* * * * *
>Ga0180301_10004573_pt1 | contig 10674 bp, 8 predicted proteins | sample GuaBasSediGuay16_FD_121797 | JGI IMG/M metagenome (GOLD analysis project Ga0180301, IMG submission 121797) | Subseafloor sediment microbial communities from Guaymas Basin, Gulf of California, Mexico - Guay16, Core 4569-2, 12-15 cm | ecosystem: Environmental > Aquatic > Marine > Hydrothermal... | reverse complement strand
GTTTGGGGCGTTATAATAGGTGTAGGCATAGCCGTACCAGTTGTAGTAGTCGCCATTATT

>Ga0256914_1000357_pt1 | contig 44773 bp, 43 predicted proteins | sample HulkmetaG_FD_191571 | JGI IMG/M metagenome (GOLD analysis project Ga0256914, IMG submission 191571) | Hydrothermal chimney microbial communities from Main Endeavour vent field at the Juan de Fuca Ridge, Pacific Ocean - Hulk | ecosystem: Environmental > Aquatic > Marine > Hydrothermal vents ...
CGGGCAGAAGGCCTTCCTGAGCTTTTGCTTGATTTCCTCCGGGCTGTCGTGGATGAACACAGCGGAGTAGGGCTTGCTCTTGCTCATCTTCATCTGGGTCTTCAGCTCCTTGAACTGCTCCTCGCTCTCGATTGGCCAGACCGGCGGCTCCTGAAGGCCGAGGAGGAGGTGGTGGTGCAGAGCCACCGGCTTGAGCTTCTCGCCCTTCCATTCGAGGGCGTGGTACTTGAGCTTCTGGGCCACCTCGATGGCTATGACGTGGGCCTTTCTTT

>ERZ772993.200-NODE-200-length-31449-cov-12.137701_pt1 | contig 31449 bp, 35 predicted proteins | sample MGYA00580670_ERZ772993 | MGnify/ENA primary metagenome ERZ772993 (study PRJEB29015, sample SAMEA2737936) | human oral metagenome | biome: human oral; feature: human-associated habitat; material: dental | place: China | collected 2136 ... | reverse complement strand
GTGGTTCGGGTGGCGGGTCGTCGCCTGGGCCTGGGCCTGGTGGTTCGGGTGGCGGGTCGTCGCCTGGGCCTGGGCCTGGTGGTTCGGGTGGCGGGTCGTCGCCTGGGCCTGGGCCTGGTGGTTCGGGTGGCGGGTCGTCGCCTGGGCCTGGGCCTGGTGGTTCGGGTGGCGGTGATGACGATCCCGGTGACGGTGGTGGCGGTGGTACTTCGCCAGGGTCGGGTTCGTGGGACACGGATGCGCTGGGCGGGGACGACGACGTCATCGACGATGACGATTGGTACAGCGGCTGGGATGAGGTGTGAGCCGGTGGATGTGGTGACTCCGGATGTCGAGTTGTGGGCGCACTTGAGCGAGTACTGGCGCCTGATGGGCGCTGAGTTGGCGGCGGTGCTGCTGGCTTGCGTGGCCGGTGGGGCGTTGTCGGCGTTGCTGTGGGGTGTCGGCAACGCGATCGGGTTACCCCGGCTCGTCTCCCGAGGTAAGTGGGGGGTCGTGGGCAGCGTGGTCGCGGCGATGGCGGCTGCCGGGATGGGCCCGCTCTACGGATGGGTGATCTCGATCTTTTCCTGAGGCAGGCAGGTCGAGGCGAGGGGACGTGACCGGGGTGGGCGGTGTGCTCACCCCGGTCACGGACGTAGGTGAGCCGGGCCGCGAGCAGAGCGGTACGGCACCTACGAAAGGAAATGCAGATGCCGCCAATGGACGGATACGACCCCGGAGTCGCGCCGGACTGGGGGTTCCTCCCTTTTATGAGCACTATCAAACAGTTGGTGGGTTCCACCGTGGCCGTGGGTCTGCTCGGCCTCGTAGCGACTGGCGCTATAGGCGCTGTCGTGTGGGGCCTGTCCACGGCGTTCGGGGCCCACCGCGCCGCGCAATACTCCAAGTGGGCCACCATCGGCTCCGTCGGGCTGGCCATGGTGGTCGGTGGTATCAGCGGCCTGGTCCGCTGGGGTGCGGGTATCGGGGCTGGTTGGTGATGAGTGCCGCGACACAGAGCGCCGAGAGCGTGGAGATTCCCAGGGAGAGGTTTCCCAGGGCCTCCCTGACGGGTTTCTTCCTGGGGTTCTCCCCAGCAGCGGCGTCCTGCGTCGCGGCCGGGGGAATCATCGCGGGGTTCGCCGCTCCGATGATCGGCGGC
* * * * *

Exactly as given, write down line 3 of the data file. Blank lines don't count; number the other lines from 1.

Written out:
>Ga0256914_1000357_pt1 | contig 44773 bp, 43 predicted proteins | sample HulkmetaG_FD_191571 | JGI IMG/M metagenome (GOLD analysis project Ga0256914, IMG submission 191571) | Hydrothermal chimney microbial communities from Main Endeavour vent field at the Juan de Fuca Ridge, Pacific Ocean - Hulk | ecosystem: Environmental > Aquatic > Marine > Hydrothermal vents ...